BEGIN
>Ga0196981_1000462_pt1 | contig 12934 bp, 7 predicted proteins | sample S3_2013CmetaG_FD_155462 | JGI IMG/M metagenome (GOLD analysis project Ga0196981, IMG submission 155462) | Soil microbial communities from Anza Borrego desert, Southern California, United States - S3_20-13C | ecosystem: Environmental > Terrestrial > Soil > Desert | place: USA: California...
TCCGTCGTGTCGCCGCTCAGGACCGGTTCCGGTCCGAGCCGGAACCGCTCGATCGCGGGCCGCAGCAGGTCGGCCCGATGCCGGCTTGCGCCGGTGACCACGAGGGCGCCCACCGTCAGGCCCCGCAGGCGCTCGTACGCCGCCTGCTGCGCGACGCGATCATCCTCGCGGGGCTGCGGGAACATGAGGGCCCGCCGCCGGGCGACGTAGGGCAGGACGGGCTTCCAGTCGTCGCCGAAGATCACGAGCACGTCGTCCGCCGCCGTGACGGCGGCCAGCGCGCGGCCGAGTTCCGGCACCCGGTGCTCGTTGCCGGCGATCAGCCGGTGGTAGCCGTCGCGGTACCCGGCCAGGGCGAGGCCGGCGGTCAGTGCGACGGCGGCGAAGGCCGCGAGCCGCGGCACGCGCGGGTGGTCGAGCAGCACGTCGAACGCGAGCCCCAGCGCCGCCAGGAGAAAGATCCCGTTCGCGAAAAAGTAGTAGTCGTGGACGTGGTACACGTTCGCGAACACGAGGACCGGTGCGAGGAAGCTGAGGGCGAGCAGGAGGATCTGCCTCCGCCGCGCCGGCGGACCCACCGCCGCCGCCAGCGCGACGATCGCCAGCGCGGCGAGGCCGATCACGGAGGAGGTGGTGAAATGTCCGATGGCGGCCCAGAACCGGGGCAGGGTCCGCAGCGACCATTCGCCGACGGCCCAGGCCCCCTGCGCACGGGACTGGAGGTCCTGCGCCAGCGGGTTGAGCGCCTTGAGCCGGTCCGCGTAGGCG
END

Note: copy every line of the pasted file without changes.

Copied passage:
>Ga0196981_1000462_pt1 | contig 12934 bp, 7 predicted proteins | sample S3_2013CmetaG_FD_155462 | JGI IMG/M metagenome (GOLD analysis project Ga0196981, IMG submission 155462) | Soil microbial communities from Anza Borrego desert, Southern California, United States - S3_20-13C | ecosystem: Environmental > Terrestrial > Soil > Desert | place: USA: California...
TCCGTCGTGTCGCCGCTCAGGACCGGTTCCGGTCCGAGCCGGAACCGCTCGATCGCGGGCCGCAGCAGGTCGGCCCGATGCCGGCTTGCGCCGGTGACCACGAGGGCGCCCACCGTCAGGCCCCGCAGGCGCTCGTACGCCGCCTGCTGCGCGACGCGATCATCCTCGCGGGGCTGCGGGAACATGAGGGCCCGCCGCCGGGCGACGTAGGGCAGGACGGGCTTCCAGTCGTCGCCGAAGATCACGAGCACGTCGTCCGCCGCCGTGACGGCGGCCAGCGCGCGGCCGAGTTCCGGCACCCGGTGCTCGTTGCCGGCGATCAGCCGGTGGTAGCCGTCGCGGTACCCGGCCAGGGCGAGGCCGGCGGTCAGTGCGACGGCGGCGAAGGCCGCGAGCCGCGGCACGCGCGGGTGGTCGAGCAGCACGTCGAACGCGAGCCCCAGCGCCGCCAGGAGAAAGATCCCGTTCGCGAAAAAGTAGTAGTCGTGGACGTGGTACACGTTCGCGAACACGAGGACCGGTGCGAGGAAGCTGAGGGCGAGCAGGAGGATCTGCCTCCGCCGCGCCGGCGGACCCACCGCCGCCGCCAGCGCGACGATCGCCAGCGCGGCGAGGCCGATCACGGAGGAGGTGGTGAAATGTCCGATGGCGGCCCAGAACCGGGGCAGGGTCCGCAGCGACCATTCGCCGACGGCCCAGGCCCCCTGCGCACGGGACTGGAGGTCCTGCGCCAGCGGGTTGAGCGCCTTGAGCCGGTCCGCGTAGGCG